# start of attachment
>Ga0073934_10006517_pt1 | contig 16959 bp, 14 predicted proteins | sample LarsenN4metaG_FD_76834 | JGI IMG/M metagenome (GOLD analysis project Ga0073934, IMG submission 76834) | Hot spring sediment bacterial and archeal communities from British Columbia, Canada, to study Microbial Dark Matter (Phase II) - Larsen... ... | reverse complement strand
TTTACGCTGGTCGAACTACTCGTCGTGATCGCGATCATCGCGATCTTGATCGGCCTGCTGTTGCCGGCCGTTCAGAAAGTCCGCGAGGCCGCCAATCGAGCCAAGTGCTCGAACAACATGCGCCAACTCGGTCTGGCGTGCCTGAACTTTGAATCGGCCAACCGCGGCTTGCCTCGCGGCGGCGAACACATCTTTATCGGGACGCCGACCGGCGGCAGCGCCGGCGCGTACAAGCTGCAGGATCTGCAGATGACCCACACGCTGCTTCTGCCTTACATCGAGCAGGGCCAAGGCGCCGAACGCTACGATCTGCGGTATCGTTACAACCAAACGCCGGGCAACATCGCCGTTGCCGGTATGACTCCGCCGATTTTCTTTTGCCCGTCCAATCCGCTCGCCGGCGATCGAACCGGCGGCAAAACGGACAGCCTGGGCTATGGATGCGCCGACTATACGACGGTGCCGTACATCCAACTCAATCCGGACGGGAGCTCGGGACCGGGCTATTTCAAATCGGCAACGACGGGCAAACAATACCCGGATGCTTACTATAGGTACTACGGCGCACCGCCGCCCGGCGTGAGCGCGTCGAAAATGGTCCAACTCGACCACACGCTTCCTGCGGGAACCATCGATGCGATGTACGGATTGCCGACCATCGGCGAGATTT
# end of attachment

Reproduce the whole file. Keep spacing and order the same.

>Ga0073934_10006517_pt1 | contig 16959 bp, 14 predicted proteins | sample LarsenN4metaG_FD_76834 | JGI IMG/M metagenome (GOLD analysis project Ga0073934, IMG submission 76834) | Hot spring sediment bacterial and archeal communities from British Columbia, Canada, to study Microbial Dark Matter (Phase II) - Larsen... ... | reverse complement strand
TTTACGCTGGTCGAACTACTCGTCGTGATCGCGATCATCGCGATCTTGATCGGCCTGCTGTTGCCGGCCGTTCAGAAAGTCCGCGAGGCCGCCAATCGAGCCAAGTGCTCGAACAACATGCGCCAACTCGGTCTGGCGTGCCTGAACTTTGAATCGGCCAACCGCGGCTTGCCTCGCGGCGGCGAACACATCTTTATCGGGACGCCGACCGGCGGCAGCGCCGGCGCGTACAAGCTGCAGGATCTGCAGATGACCCACACGCTGCTTCTGCCTTACATCGAGCAGGGCCAAGGCGCCGAACGCTACGATCTGCGGTATCGTTACAACCAAACGCCGGGCAACATCGCCGTTGCCGGTATGACTCCGCCGATTTTCTTTTGCCCGTCCAATCCGCTCGCCGGCGATCGAACCGGCGGCAAAACGGACAGCCTGGGCTATGGATGCGCCGACTATACGACGGTGCCGTACATCCAACTCAATCCGGACGGGAGCTCGGGACCGGGCTATTTCAAATCGGCAACGACGGGCAAACAATACCCGGATGCTTACTATAGGTACTACGGCGCACCGCCGCCCGGCGTGAGCGCGTCGAAAATGGTCCAACTCGACCACACGCTTCCTGCGGGAACCATCGATGCGATGTACGGATTGCCGACCATCGGCGAGATTT